Pharmacological interventions for somatoform disorders in adults.Cochrane Database Syst Rev. 2014 Nov 07CD
Somatoform disorders are characterised by chronic, medically unexplained physical symptoms (MUPS). Although different medications are part of treatment routines for people with somatoform disorders in clinics and private practices, there exists no systematic review or meta-analysis on the efficacy and tolerability of these medications. We aimed to synthesise to improve optimal treatment decisions.
To assess the effects of pharmacological interventions for somatoform disorders (specifically somatisation disorder, undifferentiated somatoform disorder, somatoform autonomic dysfunction, and pain disorder) in adults.
We searched the Cochrane Depression, Anxiety and Neurosis Review Group's Specialised Register (CCDANCTR) (to 17 January 2014). This register includes relevant randomised controlled trials (RCTs) from The Cochrane Library (all years), MEDLINE (1950 to date), EMBASE (1974 to date), and PsycINFO (1967 to date). To identify ongoing trials, we searched ClinicalTrials.gov, Current Controlled Trials metaRegister, the World Health Organization International Clinical Trials Registry Platform, and the Chinese Clinical Trials Registry. For grey literature, we searched ProQuest Dissertation & Theses Database, OpenGrey, and BIOSIS Previews. We handsearched conference proceedings and reference lists of potentially relevant papers and systematic reviews and contacted experts in the field.
We selected RCTs or cluster RCTs of pharmacological interventions versus placebo, treatment as usual, another medication, or a combination of different medications for somatoform disorders in adults. We included people fulfilling standardised diagnostic criteria for somatisation disorder, undifferentiated somatoform disorder, somatoform autonomic dysfunction, or somatoform pain disorder.
DATA COLLECTION AND ANALYSIS
One review author and one research assistant independently extracted data and assessed risk of bias. Primary outcomes included the severity of MUPS on a continuous measure, and acceptability of treatment.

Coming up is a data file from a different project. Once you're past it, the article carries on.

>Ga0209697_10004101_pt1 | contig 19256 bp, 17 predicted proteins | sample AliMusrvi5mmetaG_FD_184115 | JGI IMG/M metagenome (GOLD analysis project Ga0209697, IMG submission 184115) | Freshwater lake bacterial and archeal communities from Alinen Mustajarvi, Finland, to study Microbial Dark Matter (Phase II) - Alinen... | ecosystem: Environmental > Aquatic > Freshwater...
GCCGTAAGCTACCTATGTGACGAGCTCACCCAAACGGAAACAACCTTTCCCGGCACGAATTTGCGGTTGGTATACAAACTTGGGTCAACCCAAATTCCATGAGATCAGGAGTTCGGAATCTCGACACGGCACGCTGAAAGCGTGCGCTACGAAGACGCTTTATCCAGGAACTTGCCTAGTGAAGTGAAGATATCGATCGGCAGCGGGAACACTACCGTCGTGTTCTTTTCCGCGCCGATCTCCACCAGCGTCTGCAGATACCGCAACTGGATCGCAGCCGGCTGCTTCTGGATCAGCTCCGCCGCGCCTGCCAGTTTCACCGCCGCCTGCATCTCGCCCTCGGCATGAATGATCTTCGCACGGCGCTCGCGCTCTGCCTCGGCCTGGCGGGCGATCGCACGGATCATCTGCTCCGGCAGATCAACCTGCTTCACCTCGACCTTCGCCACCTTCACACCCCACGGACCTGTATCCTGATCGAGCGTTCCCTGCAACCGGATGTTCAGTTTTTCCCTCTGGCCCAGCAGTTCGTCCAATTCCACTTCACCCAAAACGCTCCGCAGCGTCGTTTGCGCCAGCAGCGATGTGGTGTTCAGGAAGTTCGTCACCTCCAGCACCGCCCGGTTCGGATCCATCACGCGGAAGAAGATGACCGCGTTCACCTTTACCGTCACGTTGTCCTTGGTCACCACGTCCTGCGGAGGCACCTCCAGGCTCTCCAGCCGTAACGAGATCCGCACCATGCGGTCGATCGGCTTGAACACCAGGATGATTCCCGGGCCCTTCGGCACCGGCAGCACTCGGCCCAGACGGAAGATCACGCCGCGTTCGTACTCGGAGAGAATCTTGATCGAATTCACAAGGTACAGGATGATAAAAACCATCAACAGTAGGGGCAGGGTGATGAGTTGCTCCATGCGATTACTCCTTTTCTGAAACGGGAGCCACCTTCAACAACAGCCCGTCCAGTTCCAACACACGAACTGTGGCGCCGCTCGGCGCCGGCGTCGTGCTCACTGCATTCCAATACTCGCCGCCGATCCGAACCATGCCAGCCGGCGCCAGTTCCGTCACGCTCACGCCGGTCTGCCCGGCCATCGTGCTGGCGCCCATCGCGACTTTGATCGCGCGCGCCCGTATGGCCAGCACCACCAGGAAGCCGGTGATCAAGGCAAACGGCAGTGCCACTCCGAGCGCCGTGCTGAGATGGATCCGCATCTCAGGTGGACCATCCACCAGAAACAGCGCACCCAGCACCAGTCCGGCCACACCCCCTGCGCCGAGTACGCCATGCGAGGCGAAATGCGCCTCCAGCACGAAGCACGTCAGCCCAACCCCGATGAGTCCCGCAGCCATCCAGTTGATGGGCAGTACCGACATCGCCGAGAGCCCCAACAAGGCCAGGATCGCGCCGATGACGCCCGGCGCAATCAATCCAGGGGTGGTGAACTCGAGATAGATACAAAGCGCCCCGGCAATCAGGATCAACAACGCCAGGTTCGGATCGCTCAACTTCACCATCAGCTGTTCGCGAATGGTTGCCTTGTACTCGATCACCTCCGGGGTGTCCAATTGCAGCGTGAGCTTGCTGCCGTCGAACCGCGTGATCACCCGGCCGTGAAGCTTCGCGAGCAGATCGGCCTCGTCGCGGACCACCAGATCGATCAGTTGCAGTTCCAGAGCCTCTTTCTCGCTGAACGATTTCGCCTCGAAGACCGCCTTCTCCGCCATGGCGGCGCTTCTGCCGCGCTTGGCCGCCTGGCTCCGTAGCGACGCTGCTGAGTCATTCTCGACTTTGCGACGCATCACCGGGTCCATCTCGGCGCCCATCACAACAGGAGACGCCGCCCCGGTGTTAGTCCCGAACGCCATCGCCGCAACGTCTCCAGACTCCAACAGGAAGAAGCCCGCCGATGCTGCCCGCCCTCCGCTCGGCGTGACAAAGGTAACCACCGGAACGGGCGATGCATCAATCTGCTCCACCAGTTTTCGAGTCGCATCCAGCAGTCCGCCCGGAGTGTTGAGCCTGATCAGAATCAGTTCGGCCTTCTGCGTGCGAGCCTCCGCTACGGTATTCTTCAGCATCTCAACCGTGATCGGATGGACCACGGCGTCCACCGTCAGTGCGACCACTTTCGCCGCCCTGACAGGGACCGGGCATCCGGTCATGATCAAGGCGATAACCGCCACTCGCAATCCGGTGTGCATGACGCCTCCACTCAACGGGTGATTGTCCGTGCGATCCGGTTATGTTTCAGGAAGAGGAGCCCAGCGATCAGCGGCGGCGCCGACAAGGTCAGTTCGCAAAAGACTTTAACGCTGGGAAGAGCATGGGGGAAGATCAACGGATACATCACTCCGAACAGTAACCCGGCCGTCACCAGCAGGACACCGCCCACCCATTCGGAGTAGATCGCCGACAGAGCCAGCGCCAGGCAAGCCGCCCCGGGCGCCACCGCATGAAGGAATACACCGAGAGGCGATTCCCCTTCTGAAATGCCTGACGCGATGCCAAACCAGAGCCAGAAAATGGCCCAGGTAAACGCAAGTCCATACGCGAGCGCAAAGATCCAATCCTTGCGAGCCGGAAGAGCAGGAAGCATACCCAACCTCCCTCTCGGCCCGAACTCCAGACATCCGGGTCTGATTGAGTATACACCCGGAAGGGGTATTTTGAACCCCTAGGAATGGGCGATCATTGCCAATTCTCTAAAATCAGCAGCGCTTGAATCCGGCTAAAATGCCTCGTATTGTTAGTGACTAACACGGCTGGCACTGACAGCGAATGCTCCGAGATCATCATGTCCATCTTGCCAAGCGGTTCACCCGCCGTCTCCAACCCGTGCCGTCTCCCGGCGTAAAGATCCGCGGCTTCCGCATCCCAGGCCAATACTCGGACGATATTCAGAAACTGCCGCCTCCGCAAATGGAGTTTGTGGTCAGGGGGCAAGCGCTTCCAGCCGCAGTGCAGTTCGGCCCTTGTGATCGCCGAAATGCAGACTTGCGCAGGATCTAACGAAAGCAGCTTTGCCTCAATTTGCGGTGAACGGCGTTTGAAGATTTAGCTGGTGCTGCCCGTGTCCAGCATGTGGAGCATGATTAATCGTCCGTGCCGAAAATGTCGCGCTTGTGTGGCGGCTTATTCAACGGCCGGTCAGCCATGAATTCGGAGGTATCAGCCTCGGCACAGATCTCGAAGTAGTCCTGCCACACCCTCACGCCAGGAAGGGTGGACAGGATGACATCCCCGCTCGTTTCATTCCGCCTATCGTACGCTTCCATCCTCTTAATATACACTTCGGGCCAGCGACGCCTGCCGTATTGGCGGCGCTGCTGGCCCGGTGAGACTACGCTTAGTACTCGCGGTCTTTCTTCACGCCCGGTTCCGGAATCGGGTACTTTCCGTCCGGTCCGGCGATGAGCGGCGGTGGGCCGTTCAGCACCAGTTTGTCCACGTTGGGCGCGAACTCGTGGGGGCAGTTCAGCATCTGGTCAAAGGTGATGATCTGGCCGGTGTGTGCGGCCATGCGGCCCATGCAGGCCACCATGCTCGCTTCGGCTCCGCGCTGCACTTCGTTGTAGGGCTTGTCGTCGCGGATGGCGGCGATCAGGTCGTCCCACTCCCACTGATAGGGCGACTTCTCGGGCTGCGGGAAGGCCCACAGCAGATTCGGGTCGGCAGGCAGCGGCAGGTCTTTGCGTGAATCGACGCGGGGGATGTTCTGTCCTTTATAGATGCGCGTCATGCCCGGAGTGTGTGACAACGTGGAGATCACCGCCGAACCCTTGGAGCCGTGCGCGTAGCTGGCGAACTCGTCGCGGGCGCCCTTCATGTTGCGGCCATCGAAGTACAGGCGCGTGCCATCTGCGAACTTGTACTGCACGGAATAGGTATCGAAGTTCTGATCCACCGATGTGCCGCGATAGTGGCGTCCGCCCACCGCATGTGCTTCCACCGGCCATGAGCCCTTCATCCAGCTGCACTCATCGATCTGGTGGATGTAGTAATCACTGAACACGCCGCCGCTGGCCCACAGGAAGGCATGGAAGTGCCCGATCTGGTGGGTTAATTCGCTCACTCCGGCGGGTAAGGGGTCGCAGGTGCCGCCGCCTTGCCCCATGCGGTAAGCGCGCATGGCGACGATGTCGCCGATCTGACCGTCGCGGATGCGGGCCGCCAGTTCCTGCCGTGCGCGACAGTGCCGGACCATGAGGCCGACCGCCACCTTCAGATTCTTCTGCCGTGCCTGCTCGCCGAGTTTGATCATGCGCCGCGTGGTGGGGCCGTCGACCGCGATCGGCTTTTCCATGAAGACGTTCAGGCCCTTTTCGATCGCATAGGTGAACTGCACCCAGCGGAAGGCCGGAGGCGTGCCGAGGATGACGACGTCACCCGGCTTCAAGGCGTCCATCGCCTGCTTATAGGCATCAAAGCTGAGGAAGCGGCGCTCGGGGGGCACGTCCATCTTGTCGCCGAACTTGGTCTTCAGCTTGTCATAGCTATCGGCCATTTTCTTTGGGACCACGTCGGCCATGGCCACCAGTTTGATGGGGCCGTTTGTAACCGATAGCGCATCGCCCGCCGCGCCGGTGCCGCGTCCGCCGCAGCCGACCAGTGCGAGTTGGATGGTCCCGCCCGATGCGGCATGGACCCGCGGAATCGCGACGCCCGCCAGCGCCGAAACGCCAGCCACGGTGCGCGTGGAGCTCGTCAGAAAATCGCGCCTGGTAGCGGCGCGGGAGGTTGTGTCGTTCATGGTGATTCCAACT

We included 26 RCTs (33 reports), with 2159 participants, in the review. They examined the efficacy of different types of antidepressants, the combination of an antidepressant and an antipsychotic, antipsychotics alone, or natural products (NPs). The duration of the studies ranged between two and 12 weeks.One meta-analysis of placebo-controlled studies showed no clear evidence of a significant difference between tricyclic antidepressants (TCAs) and placebo for the outcome severity of MUPS (SMD -0.13; 95% CI -0.39 to 0.13; 2 studies, 239 participants; I(2) = 2%; low-quality evidence). For new-generation antidepressants (NGAs), there was very low-quality evidence showing they were effective in reducing the severity of MUPS (SMD -0.91; 95% CI -1.36 to -0.46; 3 studies, 243 participants; I(2) = 63%). For NPs there was low-quality evidence that they were effective in reducing the severity of MUPS (SMD -0.74; 95% CI -0.97 to -0.51; 2 studies, 322 participants; I(2) = 0%).One meta-analysis showed no clear evidence of a difference between TCAs and NGAs for severity of MUPS (SMD -0.16; 95% CI -0.55 to 0.23; 3 studies, 177 participants; I(2) = 42%; low-quality evidence). There was also no difference between NGAs and other NGAs for severity of MUPS (SMD -0.16; 95% CI -0.45 to 0.14; 4 studies, 182 participants; I(2) = 0%).Finally, one meta-analysis comparing selective serotonin reuptake inhibitors (SSRIs) with a combination of SSRIs and antipsychotics showed low-quality evidence in favour of combined treatment for severity of MUPS (SMD 0.77; 95% CI 0.32 to 1.22; 2 studies, 107 participants; I(2) = 23%).Differences regarding the acceptability of the treatment (rate of all-cause drop-outs) were neither found between NGAs and placebo (RR 1.01, 95% CI 0.64 to 1.61; 2 studies, 163 participants; I(2) = 0%; low-quality evidence) or NPs and placebo (RR 0.85, 95% CI 0.40 to 1.78; 3 studies, 506 participants; I(2) = 0%; low-quality evidence); nor between TCAs and other medication (RR 1.48, 95% CI 0.59 to 3.72; 8 studies, 556 participants; I(2) =14%; low-quality evidence); nor between antidepressants and the combination of an antidepressant and an antipsychotic (RR 0.80, 95% CI 0.25 to 2.52; 2 studies, 118 participants; I(2) = 0%; low-quality evidence). Percental attrition rates due to adverse effects were high in all antidepressant treatments (0% to 32%), but low for NPs (0% to 1.7%).The risk of bias was high in many domains across studies. Seventeen trials (65.4%) gave no information about random sequence generation and only two (7.7%) provided information about allocation concealment. Eighteen studies (69.2%) revealed a high or unclear risk in blinding participants and study personnel; 23 studies had high risk of bias relating to blinding assessors. For the comparison NGA versus placebo, there was relatively high imprecision and heterogeneity due to one outlier study. Although we identified 26 studies, each comparison only contained a few studies and small numbers of participants so the results were imprecise.